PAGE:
In 2006, the new monetary policy framework for monetary policy implementation was introduced, with aim to achieving price stability and non inflationary growth, as enunciated in the national economic empowerment and development strategy (NEEDS). The target for single inflation was however, achieved in 2006, the inflation stood at 8.2%. The inflation rate dropped to 5.4 percent in 2007 and finally increases to 11.5 in 2008.
1.2STATEMENT OF PROBLEM
One central problem facing central bank of most nations including Nigeria is the issue of formulation and implementation of monetary policies. This is because of the fact that any mistake in either the formulation or implementation will result in a negative multiplier effect to every facet of economy.
When a target is set, the ultimate is to achieve that target. Any deviation in monetary policy is a source of serious concern to the monetary authorities. Despite the fact that CBN has been formulating and implementing good monetary policies, the rate of inflation in Nigeria has been on the increase both creditors and debtors are affected either negatively or positively. The creditors lose in inflationary period as they receives money whose purchasing power has dropped and Hence fewer commodities are bought, but the debtors gain, There is therefore need to maintain stability in prices, which will be favourable to creditors and debtors and other players in the Nigerian market economy. This study is thus an attempt to appraise the central Bank of Nigeria (CBN) roles in this regard using their credit control instruments.
1.3OBJECTIVES OF THE STUDY
In line with the above identified problems, this study was set to achieve the following objectives.
- To examines measures developed by the central bank of Nigeria (CBN) to maintain price stability in Nigeria.
- To find out the extent the Central Bank Of Nigeria (CBN) has fared in curbing inflation excessiveness in Nigeria.
- To evaluate the possible effect of inflation on the Nigerian economy.
- To identify factors responsible for high inflation rate in order to make recommendation on the best measures that may be useful for effective policy on Inflation control.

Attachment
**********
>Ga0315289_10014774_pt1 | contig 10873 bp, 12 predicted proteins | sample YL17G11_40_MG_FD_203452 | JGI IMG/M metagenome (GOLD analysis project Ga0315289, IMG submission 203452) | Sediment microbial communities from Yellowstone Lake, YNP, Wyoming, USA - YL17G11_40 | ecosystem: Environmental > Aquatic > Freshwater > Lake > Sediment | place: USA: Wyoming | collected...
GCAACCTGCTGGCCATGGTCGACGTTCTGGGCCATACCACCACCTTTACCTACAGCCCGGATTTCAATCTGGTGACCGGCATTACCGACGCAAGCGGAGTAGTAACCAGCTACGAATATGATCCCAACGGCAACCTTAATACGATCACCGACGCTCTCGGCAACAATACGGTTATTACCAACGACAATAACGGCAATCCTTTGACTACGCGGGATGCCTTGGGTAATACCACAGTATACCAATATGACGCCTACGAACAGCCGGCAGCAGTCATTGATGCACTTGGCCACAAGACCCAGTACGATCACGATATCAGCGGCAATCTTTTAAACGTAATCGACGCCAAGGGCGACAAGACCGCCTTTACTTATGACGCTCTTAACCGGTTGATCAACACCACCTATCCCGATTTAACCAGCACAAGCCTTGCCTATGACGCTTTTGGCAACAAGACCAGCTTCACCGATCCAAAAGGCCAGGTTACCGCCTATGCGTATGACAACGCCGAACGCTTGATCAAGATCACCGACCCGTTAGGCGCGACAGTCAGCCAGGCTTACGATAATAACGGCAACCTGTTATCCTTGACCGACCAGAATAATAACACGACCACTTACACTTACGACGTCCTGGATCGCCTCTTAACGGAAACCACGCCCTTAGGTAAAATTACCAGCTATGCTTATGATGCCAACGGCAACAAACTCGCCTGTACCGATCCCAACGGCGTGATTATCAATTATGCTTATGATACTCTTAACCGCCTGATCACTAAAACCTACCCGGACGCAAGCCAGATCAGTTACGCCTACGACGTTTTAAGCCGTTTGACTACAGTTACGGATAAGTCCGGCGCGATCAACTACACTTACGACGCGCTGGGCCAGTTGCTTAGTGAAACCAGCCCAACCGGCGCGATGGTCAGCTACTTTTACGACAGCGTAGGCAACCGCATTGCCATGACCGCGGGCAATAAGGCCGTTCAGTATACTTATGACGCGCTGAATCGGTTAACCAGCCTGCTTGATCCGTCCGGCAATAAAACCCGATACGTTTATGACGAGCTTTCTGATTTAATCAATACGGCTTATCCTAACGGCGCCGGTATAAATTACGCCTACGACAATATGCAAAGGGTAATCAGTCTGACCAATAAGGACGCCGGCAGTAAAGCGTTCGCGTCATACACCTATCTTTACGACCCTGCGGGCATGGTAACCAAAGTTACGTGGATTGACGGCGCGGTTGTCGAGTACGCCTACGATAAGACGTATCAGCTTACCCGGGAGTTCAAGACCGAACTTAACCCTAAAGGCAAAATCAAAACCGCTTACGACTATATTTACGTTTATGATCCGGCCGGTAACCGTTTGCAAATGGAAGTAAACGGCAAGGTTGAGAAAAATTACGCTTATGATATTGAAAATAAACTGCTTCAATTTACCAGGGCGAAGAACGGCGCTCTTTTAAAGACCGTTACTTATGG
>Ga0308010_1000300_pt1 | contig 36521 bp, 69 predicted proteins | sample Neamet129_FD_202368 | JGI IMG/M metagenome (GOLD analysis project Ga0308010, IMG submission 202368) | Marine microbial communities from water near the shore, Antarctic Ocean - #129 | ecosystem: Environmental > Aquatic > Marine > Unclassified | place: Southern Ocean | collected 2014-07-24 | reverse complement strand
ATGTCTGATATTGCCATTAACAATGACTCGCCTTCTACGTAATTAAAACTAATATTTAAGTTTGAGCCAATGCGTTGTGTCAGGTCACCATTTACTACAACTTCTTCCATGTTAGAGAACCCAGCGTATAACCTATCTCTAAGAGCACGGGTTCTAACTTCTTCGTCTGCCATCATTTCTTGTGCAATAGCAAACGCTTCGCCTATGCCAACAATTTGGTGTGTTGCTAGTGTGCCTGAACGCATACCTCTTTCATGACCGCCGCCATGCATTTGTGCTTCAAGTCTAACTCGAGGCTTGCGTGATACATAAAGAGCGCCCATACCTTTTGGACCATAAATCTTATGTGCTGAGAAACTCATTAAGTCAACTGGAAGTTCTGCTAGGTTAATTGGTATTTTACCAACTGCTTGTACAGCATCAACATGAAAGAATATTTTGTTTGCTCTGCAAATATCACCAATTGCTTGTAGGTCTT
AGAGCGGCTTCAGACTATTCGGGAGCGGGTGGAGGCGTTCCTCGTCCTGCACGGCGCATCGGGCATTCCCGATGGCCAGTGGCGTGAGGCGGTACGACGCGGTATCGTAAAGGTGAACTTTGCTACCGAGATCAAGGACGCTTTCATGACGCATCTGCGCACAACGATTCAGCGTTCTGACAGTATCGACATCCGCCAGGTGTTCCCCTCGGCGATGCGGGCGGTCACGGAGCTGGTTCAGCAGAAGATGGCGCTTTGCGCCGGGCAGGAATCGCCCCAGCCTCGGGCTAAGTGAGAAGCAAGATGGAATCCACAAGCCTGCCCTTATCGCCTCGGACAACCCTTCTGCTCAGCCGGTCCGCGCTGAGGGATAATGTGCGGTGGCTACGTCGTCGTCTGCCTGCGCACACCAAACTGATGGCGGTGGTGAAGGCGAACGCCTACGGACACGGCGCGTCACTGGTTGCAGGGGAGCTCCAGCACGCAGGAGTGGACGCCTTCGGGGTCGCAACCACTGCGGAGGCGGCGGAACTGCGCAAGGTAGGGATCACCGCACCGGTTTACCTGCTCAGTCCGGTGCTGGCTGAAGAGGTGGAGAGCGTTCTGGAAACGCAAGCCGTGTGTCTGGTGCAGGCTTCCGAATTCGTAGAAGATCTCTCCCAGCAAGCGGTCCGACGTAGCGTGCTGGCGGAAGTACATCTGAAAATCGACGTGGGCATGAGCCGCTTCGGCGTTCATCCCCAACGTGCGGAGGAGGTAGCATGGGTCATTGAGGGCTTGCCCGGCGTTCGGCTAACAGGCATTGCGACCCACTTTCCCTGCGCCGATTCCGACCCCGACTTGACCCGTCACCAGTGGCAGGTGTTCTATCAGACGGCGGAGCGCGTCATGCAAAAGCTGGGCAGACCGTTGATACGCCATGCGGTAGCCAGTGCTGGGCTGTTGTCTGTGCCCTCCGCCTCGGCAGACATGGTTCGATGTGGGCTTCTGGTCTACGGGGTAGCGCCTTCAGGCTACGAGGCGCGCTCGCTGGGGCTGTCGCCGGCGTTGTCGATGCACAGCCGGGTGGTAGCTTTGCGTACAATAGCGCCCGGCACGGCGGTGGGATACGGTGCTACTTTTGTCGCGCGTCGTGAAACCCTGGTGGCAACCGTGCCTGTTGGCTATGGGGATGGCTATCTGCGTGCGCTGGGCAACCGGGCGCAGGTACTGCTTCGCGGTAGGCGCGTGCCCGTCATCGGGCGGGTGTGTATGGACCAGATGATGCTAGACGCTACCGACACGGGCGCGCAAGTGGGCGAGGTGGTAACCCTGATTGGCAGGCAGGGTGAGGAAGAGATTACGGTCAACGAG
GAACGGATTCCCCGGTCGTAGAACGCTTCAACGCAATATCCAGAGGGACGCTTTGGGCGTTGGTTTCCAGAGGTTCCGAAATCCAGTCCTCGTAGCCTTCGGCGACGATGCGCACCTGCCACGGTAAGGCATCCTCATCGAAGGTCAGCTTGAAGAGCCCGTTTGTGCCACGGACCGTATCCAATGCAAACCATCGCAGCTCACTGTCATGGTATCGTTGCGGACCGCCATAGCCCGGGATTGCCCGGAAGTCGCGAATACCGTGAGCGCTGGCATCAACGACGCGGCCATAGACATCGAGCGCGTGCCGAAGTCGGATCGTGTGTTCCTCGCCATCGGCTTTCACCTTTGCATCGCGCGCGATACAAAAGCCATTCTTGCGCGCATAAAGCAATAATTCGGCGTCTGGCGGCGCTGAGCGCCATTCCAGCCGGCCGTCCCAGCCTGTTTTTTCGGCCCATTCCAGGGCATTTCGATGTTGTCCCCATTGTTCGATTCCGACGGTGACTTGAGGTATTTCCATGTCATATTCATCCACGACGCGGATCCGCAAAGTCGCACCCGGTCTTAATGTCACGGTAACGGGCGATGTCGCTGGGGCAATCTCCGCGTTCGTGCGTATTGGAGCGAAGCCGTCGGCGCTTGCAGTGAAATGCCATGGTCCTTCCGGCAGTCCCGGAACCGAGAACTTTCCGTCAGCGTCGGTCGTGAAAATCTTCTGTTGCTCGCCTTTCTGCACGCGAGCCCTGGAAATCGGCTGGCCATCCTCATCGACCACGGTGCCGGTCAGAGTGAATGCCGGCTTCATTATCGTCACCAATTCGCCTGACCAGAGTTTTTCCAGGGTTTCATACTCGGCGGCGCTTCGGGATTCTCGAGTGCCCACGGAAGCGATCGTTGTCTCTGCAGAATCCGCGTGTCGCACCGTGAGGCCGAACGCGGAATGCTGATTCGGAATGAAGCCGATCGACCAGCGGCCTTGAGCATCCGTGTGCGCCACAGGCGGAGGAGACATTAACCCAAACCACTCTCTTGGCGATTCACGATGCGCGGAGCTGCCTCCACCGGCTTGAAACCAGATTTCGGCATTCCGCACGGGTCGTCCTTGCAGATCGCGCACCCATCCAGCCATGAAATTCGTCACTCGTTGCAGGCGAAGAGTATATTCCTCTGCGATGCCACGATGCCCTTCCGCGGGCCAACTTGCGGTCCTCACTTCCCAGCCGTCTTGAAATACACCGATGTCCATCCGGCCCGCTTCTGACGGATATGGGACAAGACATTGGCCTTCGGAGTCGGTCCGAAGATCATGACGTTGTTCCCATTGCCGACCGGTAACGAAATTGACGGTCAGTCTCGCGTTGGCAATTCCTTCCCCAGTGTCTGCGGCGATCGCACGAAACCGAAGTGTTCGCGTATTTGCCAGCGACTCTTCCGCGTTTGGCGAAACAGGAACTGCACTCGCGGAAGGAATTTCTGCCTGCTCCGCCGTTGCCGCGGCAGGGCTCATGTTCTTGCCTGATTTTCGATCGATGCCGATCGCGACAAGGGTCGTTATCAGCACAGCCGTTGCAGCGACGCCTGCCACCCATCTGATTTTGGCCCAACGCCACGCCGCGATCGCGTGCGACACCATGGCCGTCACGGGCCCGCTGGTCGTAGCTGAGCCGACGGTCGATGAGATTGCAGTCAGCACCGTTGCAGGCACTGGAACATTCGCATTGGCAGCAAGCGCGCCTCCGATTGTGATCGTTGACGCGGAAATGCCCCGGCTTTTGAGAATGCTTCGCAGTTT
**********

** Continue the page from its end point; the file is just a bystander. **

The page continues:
Consistent with the objectives of the study the following questions were asked to guide the researcher:
- To what extent has the credit control measures developed by CBN impacted on price stability in Nigeria?
- How far has the central Bank of Nigeria fared in checkmating inflation excessiveness in Nigeria?
- What are the effects of inflation on the entire economy of Nigeria?
- What are the factors responsible for high inflation rate in Nigeria?
Arising from the objectives of the study and the research questions, the following two null hypotheses are formulated to govern the study:
H01Credit control measures developed by the Central Bank of Nigeria do not significantly impact on price stability in Nigeria.
H02Central Bank of Nigeria has not impacted significantly in checkmating inflation excessiveness in Nigeria.
1.6SCOPE OF THE STUDY
The scope of this study is based on the Nigeria economy but for the purpose of a complete analysis, reference will be made on other economies where they offer substantive base. The study there for covers the various instrument that have been introduced by the Federal Government of Nigeria through the central bank to control the amount of credit in the economy.
1.7SIGNIFICANCE OF THE STUDY
The study will be of utmost important to the policy makers especially the Central Bank of Nigeria and the Federal Government who will from it know how best the instruments of credit control issued by the Central Bank of Nigeria to banks and other financial institutions could be applied in combating inflation in the country and thereafter be effectively used to maintain the rate to an acceptable level in economy.